I'm a self-styled dim-witted papist. Let's be friends.

Salve, gentlemen!

Join the club.

Good times just around the corner.
'When the Spirit of truth comes, he will guide you into all the truth; for he will not speak on his own authority, but whatever he hears he will speak, and he will declare to you the things that are to come.' - John 16:13
brian_eggleston
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3/16/2013 9:42:35 AM
Posted: 7 years ago
At 3/14/2013 8:07:30 AM, Pennington wrote:
Since I have been here I have noticed that people like to bash Catholics alot. I disagree myself with alot of decisions by the RCC but they are Christians. I refuse to believe that all Catholics are bad even.

Just because Catholics are Christians doesn't make them good people. Not all Christians are good people.
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Pennington
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3/16/2013 11:59:01 AM
Posted: 7 years ago
At 3/16/2013 6:16:57 AM, jerry148 wrote:
How does the Catholic church interpret Genesis 6? Who were the Canaanites?

If by "Genesis 6" you mean Noah and the Flood, the Church approaches the story allegorically, as it does with Adam & Eve, Creation, etc.

To quote BustedHalo:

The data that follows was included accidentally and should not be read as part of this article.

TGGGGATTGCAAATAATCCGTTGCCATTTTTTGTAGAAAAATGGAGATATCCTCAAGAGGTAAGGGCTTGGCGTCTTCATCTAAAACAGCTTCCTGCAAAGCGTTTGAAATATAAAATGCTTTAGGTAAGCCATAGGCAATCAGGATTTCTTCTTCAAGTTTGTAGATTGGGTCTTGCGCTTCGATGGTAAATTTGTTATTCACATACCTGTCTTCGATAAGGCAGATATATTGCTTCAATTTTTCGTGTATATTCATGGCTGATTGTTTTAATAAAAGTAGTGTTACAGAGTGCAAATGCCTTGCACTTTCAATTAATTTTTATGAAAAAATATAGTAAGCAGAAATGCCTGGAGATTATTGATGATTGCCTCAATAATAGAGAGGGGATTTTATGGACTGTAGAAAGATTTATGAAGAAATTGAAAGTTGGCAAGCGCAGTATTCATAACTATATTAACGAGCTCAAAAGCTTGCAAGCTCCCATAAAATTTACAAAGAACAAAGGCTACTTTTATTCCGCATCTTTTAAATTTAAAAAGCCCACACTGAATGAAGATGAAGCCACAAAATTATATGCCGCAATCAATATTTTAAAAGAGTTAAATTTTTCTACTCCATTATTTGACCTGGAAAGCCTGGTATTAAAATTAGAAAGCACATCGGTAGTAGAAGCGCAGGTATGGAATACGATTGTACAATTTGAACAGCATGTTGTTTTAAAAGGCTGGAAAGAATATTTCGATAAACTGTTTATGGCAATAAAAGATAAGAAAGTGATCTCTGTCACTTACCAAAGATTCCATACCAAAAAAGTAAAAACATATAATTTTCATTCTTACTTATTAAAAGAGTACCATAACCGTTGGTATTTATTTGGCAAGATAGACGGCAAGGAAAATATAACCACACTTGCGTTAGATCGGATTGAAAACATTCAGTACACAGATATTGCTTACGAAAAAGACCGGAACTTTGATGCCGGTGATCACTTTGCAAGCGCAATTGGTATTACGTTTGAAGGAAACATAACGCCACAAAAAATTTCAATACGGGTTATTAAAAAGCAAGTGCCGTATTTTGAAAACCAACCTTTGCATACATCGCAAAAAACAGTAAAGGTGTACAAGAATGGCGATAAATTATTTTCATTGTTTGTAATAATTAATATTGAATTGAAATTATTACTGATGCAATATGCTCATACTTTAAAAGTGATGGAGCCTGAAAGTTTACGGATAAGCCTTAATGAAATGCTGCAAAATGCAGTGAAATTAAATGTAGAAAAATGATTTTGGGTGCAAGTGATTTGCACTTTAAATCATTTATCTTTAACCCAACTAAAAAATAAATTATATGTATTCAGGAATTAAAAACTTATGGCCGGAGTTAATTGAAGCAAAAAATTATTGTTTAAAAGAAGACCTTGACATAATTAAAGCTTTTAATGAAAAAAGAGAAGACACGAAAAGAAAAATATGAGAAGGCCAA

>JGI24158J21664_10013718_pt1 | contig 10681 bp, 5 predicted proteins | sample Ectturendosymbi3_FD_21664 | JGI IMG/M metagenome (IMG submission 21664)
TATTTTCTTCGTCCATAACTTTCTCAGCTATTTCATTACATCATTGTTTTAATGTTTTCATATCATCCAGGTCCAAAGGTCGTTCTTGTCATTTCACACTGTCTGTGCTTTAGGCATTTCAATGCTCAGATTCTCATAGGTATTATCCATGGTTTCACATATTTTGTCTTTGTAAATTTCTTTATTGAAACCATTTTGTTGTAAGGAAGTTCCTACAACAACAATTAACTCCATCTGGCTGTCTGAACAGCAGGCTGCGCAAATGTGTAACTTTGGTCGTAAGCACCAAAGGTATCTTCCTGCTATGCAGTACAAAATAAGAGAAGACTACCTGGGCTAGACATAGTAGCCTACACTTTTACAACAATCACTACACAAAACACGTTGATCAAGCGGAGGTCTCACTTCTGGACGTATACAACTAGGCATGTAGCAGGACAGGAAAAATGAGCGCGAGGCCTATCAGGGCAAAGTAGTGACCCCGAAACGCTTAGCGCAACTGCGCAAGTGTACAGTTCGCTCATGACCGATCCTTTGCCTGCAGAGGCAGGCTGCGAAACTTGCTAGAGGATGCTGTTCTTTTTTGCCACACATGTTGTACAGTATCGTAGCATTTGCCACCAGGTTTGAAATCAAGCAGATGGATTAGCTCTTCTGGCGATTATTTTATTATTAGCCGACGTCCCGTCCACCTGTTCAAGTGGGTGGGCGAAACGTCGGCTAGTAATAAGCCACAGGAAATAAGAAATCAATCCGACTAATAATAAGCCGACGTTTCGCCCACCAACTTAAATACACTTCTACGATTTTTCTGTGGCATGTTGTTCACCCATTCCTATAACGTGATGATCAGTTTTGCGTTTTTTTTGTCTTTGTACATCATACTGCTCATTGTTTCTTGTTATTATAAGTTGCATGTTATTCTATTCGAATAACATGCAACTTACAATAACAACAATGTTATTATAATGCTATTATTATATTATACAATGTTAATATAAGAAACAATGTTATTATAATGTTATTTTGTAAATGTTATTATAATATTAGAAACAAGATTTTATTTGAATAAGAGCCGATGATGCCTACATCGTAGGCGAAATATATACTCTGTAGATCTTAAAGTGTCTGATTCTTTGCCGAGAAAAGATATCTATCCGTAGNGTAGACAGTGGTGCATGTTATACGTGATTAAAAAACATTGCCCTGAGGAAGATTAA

The story of Noah"s Ark, Genesis chapters 5 through 9, recounts a devastating flood that destroyed the world and all living creatures except for a just man named Noah, his family, and the pairs of living creatures that he brought on board with him before the rain fell for 40 days and 40 nights. Interestingly enough, there are a number of epic stories of a great flood that can be found in various cultures around the world. No doubt, the story of Noah is based on a factual event since archaeologists have found evidence of great floods that took place during biblical times. This does not mean, however that every detail of the story of Noah"s Ark is factual. We have no reason NOT to believe that a just man named Noah saved his family and many living creatures from a flood that devastated the known world at that time. However, it is hardly conceivable that a simple man like Noah could build an ark of such huge proportions and then gather two of every known living creature " one male and one female " and house them safely within it and feed them and dispose of their waste over a period of 40 days. That"s quite a zoological fete! The less-than-factual character of this story, however, in no way diminishes the truth and sacredness of its message. At times, biblical authors, under the inspiration of the Holy Spirit, used figurative language to communicate God"s truth. It is indeed possible for something to be truthful but not necessarily factual. When Scripture says that "God is my rock," (Psalm 18:2) we are not to believe that God is literally a rock. The image, while not intended to be literal, expresses a truth about God using figurative language " like a rock, God is strong, steadfast, solid, and can be leaned on! Likewise, the story of Noah"s Ark employs a great deal of figurative language to express an absolute truth about God and our relationship with him: when we sin, it is as if we are drowning, however, God will spare us if we live justly as Noah did.